Ischaemic stroke + myocardial infarction = arterial thrombosis. Are these two diseases just two sides of the side coin? Well, most if the research I did in the last couple of years tell a different story: most times,hypercoagulability has a stronger impact on the risk of ischaemic stroke at least when compared to myocardial infarction. And when in some cases this was not the case, at least it as clear that the impact was differential. But these papers I published were all single data dots, so we needed to provide an overview of all these data points to get the whole picture. And we did so by publishing two papers, one in the JTH and one in PLOS ONE.
The first paper is a general discussion of the results from the RATIO study, basically an adaptation from my discussion chapter of my thesis (yes it took some time to get to the point of publication, but that’s a whole different story), with a more in-depth discussion to what extent we can draw conclusions from these data. We tried to fill in the caveats (limited number of markers, only young women, only case-control, basically single study) of the first study with our second publication. Here we did the same trick, but in a systematic review.This way, our results have more external validity, while we ensured the internal validity by only including studies that studied both diseases and thus ruling out large biases due to differences in study design. I love these two publications!
You can find these publications through their PMID 26178535 and 26178535, or via my mendeley account.
PS the JTH paper has PAFs in them. Cool!
Together with HdH and AvHV I wrote an article for the Dutch NTVG on Mendelian Randomisation in the Methodology series, which was published online today. This is not the first time; I wrote in the NTVG before for this up-to-date series (not 1 but 2 papers on crossover design) but I also wrote on Mendelian Randomisation before. In fact that was one of the first ‘ educationals’ I ever wrote. The weird thing is that I never formally applied mendelian randomisation analyses in a paper. I did apply the underlying reasoning in a paper, but no two-stage-least-squares analyses or similar. Does this bother me? Only a bit, but I think this just shows the limited value of formal Mendelian Randomsation studies: you need a lot of power and untestable assumptions which greatly reduces the applicability of this method in practice. however, the underlying reasoning is a good insight in the origin, and effects of confounding (and perhaps even others forms of bias) in epidemiological studies.Thats why I love Mendelian Randomisation; it is just another tool in the epidemiolgists toolbox.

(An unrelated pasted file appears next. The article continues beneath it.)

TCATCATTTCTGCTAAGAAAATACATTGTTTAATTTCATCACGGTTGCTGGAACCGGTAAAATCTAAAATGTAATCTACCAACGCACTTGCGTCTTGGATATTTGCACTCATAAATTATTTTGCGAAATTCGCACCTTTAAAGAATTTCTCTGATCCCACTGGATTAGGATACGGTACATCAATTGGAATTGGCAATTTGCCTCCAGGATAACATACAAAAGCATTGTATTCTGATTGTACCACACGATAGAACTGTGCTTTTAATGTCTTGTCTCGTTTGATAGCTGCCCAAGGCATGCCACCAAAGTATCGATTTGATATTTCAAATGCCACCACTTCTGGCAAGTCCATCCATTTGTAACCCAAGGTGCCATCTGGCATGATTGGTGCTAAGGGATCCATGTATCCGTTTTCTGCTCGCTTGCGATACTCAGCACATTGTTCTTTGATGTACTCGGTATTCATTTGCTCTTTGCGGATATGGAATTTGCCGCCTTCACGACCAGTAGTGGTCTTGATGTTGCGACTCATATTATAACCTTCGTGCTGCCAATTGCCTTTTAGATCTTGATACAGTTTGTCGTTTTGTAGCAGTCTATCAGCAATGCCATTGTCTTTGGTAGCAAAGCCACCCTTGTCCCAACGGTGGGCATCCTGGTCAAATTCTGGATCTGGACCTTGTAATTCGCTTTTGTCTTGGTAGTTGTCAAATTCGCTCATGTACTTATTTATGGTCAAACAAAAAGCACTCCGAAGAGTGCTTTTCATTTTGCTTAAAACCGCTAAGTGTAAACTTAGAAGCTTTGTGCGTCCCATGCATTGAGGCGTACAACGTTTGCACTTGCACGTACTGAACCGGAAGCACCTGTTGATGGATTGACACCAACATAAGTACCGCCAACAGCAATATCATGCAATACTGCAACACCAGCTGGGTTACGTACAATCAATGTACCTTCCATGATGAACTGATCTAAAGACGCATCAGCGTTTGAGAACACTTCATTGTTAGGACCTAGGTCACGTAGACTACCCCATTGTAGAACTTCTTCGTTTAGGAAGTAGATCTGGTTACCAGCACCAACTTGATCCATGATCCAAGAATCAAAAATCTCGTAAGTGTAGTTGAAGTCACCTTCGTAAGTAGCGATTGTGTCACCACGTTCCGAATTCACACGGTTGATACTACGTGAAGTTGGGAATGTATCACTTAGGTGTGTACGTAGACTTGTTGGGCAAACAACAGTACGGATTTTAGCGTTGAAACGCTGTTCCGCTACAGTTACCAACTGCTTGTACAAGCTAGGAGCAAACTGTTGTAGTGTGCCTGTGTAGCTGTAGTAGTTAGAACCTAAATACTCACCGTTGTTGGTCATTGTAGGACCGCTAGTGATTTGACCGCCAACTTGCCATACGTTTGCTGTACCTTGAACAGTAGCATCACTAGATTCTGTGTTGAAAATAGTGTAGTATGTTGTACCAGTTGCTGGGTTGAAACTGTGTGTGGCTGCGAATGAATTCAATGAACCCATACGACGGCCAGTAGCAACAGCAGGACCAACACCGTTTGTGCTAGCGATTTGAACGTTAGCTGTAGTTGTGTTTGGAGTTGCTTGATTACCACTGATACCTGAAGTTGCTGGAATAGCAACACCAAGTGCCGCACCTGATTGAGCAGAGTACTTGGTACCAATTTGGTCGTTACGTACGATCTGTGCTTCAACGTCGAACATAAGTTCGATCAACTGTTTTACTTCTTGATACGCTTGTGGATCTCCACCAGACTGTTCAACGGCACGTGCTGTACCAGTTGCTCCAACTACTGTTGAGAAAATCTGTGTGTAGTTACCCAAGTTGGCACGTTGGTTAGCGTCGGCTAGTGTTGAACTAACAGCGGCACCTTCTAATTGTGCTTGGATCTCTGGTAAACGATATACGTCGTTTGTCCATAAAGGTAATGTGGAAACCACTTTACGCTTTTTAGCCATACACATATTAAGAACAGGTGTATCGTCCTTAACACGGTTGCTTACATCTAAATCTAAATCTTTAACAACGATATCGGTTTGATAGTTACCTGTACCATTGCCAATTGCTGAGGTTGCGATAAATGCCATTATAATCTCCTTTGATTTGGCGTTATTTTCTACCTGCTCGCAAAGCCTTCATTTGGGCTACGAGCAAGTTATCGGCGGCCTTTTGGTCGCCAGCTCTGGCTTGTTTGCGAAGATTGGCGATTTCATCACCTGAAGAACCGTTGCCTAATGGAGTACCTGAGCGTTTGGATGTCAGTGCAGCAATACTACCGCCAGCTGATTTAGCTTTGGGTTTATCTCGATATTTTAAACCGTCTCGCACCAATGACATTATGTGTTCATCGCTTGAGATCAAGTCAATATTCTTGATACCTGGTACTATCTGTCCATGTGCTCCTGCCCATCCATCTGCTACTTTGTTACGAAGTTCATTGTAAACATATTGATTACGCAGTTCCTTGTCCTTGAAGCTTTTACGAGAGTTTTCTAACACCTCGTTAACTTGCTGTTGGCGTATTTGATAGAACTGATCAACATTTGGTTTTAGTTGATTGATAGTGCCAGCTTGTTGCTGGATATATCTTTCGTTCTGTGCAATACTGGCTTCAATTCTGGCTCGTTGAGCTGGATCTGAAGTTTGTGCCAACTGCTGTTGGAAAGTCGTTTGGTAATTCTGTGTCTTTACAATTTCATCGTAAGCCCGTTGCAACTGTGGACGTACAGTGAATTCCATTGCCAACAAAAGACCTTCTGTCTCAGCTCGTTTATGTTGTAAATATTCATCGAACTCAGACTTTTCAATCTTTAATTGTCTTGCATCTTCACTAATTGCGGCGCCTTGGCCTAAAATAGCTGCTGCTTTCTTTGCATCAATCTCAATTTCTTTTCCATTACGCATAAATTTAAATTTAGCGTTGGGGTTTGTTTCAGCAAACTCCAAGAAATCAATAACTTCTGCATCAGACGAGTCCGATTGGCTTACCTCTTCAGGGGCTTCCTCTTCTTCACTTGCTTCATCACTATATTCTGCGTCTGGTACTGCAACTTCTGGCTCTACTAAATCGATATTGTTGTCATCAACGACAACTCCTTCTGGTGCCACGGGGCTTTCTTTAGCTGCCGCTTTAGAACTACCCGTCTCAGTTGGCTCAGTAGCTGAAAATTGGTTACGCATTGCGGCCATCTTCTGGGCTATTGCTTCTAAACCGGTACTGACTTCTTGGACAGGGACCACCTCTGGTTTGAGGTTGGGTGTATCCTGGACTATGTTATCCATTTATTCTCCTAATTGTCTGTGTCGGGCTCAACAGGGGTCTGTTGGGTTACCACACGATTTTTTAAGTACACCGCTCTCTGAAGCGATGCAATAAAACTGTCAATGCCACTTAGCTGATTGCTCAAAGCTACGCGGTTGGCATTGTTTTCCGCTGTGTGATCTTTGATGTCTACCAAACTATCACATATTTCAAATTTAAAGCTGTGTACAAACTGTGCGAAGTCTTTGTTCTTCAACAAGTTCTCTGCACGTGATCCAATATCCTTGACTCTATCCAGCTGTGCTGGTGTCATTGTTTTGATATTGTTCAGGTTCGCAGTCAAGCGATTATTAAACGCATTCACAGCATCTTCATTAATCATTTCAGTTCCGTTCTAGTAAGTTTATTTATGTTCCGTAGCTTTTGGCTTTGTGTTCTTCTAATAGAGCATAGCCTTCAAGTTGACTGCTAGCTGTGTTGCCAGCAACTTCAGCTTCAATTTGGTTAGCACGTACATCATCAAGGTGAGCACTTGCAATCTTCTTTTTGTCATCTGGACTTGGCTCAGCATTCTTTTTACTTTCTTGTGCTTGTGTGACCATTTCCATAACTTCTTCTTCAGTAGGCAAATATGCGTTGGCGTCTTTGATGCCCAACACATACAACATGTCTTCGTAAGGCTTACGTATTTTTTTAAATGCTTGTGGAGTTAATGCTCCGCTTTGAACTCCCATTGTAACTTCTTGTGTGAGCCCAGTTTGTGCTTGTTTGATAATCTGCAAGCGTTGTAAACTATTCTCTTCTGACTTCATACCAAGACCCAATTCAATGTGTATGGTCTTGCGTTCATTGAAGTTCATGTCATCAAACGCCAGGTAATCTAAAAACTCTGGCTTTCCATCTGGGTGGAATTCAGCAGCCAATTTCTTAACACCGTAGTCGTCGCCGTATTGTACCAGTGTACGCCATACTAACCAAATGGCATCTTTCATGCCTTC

The NTVG paper can be found here on their website (here in pdf) and also on my mendeley account.
The arthritis Care and Research paper which I co-authored (PubMed) attracted attention from the guys of the NTVG. This paper, originally a collaboration between the Reumatology department and the department of Clinical Epidemiology described the relationship between BMI as a proxy for obesity and treatment response in patients with rheumatoid arthritis as is described on the news section of the NTVG website. The text of the news item from the NTVG website can also be read on this website if you ….
Continue reading “Paper published in Arthritis Care & Research now quoted in NTVG”
A paper which I co-authored has been indexed for PubMed. This paper is a collaboration between the Reumatology deprtment and the department of Clinical Epidemiology. LH and MvdB have done a great job by describing the relationship between BMI as a proxy for obesity and treatment response in patients with rheumatoid arthritis.
Ref: Heimans L, van den Broek M, le Cessie S, Siegerink B, Riyazi N, Han KH, Kerstens PJSM, Huizinga TWJ, Lems WF, Allaart CF. High BMI is associated with decreased treatment response to combination therapy in recent onset RA patients – a subanalysis from the BeSt study. Arthritis Care & Research. 2013